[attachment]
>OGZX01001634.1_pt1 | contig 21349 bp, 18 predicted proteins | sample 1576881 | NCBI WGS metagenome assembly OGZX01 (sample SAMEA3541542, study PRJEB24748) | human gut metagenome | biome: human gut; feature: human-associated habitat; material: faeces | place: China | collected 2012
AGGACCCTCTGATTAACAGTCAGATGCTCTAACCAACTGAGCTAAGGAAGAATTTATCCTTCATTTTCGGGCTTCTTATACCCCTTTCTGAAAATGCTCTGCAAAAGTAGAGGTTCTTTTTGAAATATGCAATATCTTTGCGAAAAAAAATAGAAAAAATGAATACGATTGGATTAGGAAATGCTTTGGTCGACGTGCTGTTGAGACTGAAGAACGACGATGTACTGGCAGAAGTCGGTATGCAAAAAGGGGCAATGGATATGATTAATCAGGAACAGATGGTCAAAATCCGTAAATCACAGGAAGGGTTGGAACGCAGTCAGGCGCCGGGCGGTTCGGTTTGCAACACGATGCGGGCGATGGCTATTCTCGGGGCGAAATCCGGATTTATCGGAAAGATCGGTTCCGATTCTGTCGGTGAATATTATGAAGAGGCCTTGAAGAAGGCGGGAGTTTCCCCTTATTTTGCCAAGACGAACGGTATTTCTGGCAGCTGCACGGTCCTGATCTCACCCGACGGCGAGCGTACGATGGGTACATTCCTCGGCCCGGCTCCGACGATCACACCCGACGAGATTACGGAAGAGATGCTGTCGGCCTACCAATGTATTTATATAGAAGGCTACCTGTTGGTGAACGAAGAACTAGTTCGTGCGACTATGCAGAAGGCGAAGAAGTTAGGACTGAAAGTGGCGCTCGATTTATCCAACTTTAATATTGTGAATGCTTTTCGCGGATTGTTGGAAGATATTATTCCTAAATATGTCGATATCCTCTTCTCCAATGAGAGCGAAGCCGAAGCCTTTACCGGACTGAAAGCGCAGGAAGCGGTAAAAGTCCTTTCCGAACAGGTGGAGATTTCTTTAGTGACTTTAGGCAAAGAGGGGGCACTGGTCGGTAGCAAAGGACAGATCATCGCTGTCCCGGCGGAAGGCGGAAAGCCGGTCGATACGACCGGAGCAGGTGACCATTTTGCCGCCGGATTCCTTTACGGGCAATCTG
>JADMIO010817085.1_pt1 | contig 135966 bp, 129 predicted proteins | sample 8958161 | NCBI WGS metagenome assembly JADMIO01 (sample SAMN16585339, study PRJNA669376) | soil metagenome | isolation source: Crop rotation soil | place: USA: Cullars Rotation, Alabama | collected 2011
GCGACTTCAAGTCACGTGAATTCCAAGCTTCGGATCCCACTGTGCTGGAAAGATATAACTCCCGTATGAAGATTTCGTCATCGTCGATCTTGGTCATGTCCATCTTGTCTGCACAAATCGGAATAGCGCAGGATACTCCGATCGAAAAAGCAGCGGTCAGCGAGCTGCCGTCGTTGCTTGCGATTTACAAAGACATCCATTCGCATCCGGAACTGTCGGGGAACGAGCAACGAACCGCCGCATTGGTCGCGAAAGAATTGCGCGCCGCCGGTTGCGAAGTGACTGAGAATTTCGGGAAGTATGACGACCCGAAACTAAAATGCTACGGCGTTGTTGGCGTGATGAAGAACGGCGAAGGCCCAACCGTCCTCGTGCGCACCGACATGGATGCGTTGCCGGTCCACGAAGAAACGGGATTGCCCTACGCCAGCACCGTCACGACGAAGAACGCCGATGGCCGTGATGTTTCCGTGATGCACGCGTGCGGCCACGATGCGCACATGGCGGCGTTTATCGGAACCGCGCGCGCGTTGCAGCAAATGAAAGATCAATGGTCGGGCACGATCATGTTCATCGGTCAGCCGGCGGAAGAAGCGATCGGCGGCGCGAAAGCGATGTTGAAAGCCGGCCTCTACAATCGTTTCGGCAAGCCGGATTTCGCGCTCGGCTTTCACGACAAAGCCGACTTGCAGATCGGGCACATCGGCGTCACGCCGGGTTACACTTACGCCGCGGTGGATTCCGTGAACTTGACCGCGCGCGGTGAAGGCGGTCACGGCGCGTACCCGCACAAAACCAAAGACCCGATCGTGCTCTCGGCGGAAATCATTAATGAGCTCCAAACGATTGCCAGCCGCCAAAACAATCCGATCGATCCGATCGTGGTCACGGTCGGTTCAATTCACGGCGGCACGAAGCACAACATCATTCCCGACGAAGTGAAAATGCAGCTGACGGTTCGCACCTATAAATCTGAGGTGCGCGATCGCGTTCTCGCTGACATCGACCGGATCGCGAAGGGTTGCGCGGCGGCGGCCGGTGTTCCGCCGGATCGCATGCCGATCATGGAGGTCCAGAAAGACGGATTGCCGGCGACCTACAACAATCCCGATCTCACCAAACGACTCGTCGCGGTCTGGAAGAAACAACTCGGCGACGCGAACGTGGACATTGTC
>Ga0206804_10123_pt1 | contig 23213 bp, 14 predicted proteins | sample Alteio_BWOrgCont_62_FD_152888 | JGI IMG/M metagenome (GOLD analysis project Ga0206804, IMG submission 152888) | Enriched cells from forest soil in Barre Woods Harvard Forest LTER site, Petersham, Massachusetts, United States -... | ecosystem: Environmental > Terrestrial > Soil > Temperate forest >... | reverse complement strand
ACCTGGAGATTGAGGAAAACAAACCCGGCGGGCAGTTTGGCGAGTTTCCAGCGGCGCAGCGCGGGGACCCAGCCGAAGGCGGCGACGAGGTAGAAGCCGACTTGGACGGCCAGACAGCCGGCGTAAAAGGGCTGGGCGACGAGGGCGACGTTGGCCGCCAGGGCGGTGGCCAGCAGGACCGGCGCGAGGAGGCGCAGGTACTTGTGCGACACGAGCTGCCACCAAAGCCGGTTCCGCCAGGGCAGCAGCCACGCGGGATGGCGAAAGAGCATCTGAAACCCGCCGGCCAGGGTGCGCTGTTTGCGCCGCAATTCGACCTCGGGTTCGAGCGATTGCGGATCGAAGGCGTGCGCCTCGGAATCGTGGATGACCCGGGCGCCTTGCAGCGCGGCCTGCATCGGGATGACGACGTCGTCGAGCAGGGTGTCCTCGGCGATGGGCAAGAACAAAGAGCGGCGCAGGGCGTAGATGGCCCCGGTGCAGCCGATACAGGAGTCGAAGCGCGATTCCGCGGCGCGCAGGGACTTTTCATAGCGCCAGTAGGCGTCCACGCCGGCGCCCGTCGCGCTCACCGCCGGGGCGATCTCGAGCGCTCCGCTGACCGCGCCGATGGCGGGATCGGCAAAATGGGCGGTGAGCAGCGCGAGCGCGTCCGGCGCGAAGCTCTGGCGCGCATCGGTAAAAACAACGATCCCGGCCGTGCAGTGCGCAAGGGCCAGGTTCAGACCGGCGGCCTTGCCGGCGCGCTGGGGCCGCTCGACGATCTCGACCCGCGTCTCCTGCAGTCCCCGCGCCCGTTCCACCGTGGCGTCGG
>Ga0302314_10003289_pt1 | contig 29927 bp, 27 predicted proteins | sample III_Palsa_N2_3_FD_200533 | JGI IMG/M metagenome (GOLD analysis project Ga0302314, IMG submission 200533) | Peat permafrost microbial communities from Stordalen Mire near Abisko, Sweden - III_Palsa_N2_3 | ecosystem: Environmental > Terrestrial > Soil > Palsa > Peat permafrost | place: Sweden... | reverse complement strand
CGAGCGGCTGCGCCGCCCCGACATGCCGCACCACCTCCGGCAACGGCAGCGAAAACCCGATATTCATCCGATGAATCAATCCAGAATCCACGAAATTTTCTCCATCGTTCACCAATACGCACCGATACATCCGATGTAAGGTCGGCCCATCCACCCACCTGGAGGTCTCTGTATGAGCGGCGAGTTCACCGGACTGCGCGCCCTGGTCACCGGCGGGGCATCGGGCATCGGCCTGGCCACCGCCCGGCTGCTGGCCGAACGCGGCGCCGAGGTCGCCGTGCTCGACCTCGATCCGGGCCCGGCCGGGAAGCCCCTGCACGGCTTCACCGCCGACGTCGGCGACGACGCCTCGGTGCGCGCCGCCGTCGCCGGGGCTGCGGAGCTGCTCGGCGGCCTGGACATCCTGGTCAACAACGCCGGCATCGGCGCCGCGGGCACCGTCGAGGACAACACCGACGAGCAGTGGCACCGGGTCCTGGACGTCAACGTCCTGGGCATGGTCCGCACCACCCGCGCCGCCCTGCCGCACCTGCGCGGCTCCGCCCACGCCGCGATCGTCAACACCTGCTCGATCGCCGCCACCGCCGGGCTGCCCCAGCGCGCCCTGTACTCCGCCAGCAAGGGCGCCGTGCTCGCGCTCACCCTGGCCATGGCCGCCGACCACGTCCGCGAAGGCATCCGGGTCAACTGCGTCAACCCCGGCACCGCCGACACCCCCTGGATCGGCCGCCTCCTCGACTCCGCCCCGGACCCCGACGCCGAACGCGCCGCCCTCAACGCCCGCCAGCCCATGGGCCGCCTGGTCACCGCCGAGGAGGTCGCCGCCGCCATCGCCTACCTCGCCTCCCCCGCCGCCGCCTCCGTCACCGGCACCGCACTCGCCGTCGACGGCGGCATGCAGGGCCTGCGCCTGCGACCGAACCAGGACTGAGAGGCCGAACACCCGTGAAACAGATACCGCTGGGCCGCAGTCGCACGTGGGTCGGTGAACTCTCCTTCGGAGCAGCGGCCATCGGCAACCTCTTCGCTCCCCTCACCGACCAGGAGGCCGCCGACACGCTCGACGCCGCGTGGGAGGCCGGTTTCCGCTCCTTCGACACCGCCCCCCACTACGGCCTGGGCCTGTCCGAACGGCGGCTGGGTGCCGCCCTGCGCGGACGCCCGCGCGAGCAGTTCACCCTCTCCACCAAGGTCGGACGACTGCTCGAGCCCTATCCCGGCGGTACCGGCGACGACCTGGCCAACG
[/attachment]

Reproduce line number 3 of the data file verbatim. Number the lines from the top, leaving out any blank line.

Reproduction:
>JADMIO010817085.1_pt1 | contig 135966 bp, 129 predicted proteins | sample 8958161 | NCBI WGS metagenome assembly JADMIO01 (sample SAMN16585339, study PRJNA669376) | soil metagenome | isolation source: Crop rotation soil | place: USA: Cullars Rotation, Alabama | collected 2011